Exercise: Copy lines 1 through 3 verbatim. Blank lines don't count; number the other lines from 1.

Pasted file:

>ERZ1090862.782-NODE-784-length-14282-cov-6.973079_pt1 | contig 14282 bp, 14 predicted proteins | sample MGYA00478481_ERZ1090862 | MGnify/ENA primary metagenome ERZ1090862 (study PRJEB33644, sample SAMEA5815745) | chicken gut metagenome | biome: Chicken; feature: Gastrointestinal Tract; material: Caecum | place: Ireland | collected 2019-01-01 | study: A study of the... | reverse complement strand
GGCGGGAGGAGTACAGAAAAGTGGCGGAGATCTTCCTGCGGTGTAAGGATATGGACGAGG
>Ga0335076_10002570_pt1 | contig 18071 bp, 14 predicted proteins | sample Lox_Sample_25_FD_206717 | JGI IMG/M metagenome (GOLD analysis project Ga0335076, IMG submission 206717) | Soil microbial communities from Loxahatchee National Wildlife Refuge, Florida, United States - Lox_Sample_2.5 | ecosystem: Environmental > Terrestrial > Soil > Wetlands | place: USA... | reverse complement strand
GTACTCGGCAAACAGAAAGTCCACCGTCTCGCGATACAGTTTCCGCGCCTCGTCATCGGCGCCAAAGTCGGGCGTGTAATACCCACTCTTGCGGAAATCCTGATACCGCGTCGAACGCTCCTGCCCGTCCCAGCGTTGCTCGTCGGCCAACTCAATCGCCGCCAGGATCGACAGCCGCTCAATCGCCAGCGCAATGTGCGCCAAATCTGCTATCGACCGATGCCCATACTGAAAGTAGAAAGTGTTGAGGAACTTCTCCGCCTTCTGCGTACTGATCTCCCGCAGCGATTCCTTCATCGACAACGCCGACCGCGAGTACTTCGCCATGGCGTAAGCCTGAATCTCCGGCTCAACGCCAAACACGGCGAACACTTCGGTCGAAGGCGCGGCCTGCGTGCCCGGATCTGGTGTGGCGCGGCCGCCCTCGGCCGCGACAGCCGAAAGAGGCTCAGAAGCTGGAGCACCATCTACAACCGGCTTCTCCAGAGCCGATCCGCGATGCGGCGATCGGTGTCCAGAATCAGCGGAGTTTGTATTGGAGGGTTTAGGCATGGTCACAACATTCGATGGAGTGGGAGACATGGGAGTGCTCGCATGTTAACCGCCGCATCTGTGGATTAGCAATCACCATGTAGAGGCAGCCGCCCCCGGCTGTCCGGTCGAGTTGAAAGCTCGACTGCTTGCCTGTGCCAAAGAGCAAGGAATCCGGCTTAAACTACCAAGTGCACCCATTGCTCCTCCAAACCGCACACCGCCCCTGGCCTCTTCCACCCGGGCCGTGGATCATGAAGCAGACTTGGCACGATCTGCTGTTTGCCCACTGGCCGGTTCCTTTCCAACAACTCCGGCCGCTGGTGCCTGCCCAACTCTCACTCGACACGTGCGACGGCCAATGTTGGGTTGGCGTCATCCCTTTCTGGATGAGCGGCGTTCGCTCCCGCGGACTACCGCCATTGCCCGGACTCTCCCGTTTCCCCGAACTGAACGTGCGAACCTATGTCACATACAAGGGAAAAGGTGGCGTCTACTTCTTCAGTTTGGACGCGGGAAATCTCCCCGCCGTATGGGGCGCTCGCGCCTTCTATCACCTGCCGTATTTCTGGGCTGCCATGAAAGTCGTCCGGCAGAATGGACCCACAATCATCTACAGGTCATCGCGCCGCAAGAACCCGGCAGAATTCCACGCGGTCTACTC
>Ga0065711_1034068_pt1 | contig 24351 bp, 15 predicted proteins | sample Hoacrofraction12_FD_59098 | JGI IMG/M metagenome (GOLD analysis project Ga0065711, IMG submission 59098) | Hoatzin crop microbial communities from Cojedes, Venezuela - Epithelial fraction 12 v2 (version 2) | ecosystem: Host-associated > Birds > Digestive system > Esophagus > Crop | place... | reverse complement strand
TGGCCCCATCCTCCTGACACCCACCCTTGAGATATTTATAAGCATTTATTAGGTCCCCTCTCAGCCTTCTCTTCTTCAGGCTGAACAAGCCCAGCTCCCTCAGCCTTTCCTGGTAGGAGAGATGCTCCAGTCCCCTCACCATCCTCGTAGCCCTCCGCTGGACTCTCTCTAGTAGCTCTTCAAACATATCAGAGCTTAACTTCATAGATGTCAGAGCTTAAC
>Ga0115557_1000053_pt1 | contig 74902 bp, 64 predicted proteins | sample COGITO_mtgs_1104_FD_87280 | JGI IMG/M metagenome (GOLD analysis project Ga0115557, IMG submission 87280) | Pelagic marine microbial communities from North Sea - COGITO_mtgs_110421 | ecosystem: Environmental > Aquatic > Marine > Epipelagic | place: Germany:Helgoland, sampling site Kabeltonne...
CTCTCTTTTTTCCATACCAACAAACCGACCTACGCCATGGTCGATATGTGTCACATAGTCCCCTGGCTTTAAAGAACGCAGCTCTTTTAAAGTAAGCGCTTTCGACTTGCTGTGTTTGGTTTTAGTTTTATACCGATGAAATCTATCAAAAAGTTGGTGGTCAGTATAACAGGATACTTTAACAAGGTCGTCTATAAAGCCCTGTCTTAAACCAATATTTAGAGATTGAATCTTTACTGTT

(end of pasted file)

>ERZ1090862.782-NODE-784-length-14282-cov-6.973079_pt1 | contig 14282 bp, 14 predicted proteins | sample MGYA00478481_ERZ1090862 | MGnify/ENA primary metagenome ERZ1090862 (study PRJEB33644, sample SAMEA5815745) | chicken gut metagenome | biome: Chicken; feature: Gastrointestinal Tract; material: Caecum | place: Ireland | collected 2019-01-01 | study: A study of the... | reverse complement strand
GGCGGGAGGAGTACAGAAAAGTGGCGGAGATCTTCCTGCGGTGTAAGGATATGGACGAGG
>Ga0335076_10002570_pt1 | contig 18071 bp, 14 predicted proteins | sample Lox_Sample_25_FD_206717 | JGI IMG/M metagenome (GOLD analysis project Ga0335076, IMG submission 206717) | Soil microbial communities from Loxahatchee National Wildlife Refuge, Florida, United States - Lox_Sample_2.5 | ecosystem: Environmental > Terrestrial > Soil > Wetlands | place: USA... | reverse complement strand